Despite her current expertise of the game, Hara had no idea how to play when she started. “Somehow I got some seeds and found some chickens. I kept trying to feed them, but I just kept punching them in the face [by right-clicking, instead of left-clicking.] I just kept punching them and crying.” When her teammates found her, she was hiding in the corner of the room with a crowbar.


As she tells me the story, I cannot help but laugh. One thing about Hara is that she is an amazing storyteller. In her 2011 film, Waning, Hara tells a narrative of violence by breaking a single shot into multiple timelines. In Your Place or Minecraft?, she breaks a world of blocks into a world of stories. The film introduces us to the server through the varying perspectives of the players who have inhabited and created that space.


The server world is complex and vast, and its socio-cultural aspects even more so. Throughout the film, each player tells a slightly different story of the space and its community. On one side of the map, there is the capitalistic chicken factory BFC (Big Friendly Chicken) and, on the other, Witch Mountain, where players are cursed for their in and out of game wrongdoings. The avatar becomes the manifestation of their identity.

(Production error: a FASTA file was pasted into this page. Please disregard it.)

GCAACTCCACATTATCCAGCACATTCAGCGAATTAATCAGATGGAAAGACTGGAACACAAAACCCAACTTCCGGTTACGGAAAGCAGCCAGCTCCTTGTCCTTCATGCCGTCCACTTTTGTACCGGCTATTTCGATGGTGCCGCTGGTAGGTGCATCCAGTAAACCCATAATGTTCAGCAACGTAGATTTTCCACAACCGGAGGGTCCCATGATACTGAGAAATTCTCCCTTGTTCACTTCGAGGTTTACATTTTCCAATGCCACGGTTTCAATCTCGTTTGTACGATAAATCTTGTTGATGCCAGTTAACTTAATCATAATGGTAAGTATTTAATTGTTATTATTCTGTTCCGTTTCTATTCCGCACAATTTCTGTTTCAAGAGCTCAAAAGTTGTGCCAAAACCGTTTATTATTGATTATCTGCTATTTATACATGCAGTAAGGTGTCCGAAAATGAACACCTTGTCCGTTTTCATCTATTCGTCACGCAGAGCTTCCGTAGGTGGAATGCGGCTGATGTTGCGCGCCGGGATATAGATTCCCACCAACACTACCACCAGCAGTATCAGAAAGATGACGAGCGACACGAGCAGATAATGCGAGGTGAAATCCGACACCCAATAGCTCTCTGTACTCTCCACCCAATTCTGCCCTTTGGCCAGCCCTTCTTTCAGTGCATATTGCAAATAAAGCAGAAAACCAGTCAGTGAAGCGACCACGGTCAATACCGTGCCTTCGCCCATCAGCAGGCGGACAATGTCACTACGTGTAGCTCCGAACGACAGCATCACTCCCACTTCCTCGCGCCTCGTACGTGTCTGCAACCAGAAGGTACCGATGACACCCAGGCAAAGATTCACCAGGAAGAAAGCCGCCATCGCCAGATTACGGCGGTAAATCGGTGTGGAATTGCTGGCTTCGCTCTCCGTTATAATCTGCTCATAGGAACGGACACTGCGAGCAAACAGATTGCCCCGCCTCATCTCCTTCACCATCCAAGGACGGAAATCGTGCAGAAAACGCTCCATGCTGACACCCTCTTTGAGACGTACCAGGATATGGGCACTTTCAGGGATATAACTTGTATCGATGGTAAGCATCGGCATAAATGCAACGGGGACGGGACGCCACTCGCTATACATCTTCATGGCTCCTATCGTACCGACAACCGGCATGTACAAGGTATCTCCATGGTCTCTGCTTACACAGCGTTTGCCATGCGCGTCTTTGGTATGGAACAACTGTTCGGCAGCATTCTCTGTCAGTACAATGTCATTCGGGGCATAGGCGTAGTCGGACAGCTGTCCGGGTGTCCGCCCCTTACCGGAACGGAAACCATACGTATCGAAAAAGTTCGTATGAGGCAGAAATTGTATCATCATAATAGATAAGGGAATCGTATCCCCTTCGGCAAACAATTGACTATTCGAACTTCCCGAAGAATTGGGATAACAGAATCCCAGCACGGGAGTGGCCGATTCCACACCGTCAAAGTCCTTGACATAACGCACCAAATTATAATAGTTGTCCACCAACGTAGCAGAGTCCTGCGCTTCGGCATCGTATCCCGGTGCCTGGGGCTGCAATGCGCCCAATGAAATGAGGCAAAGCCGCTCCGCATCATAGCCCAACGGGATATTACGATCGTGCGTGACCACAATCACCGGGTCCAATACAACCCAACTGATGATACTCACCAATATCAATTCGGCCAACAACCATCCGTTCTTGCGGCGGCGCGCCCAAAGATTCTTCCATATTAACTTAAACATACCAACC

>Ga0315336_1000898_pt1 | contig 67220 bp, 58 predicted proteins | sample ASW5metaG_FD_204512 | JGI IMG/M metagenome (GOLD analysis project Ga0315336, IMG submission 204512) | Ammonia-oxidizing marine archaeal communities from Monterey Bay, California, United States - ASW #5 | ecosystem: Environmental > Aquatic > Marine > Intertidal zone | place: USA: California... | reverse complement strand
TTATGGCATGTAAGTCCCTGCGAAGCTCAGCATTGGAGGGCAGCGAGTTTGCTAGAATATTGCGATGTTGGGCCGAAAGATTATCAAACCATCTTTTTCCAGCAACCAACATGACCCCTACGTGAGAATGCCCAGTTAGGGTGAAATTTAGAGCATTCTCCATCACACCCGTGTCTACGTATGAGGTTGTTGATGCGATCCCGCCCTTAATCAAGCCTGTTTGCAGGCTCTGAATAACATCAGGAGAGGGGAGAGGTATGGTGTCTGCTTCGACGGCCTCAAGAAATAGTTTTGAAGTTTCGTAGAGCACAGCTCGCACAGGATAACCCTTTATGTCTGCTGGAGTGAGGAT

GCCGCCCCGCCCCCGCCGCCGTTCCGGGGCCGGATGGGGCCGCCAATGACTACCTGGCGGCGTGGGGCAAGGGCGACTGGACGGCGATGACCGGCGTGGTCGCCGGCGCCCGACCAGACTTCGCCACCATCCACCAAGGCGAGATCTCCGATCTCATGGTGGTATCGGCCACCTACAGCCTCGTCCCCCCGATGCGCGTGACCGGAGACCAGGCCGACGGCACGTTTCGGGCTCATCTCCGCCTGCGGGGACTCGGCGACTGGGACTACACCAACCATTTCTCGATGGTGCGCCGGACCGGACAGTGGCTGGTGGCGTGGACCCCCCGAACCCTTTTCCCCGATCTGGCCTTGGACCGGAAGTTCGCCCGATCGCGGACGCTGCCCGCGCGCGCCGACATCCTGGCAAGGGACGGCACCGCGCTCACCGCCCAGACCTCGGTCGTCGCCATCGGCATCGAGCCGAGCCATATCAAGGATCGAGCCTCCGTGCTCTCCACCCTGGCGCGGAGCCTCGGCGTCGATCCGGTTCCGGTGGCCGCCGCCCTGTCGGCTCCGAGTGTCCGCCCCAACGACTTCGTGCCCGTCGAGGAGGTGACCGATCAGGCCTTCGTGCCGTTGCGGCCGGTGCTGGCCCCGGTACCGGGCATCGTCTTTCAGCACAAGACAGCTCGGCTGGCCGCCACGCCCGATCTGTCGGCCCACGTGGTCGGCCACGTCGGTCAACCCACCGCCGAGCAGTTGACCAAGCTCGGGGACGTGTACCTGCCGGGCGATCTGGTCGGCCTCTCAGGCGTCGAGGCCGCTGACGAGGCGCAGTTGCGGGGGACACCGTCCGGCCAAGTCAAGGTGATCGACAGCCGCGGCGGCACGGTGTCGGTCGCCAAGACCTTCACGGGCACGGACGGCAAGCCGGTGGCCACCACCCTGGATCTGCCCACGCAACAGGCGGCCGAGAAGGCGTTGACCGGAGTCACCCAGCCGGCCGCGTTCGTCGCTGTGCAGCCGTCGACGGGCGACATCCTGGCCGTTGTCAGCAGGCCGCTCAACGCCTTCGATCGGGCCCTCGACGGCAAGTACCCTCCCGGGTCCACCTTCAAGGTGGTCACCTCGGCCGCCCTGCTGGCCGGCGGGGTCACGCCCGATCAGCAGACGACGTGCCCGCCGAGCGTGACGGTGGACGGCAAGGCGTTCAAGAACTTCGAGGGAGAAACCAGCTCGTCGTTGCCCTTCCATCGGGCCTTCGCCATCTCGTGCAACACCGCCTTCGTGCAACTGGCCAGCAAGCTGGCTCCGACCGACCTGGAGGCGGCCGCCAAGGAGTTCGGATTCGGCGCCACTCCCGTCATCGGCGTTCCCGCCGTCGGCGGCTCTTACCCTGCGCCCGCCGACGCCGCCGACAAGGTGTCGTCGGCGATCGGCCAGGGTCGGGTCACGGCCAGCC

Your Place or Minecraft? brings up critical conversations about gender, politics, ethics, and space, but it never provides just one truth. It is up to the viewer to break apart the different perspectives and construct their own narrative—to become an active player in the story.


Similarly, filming Your Place or Minecraft? provided Hara with a freedom she had never before experienced in filmmaking. “Shooting was a dream,” she tells me, “the budget was super low and I had creative freedom.” Now that the film is being released, she is prepared for some criticism due to her gender. But that isn’t stopping her. Her next film, Geek Girls, is scheduled to be release in Spring 2017, and will be the first documentary from the perspective of a woman about geek culture.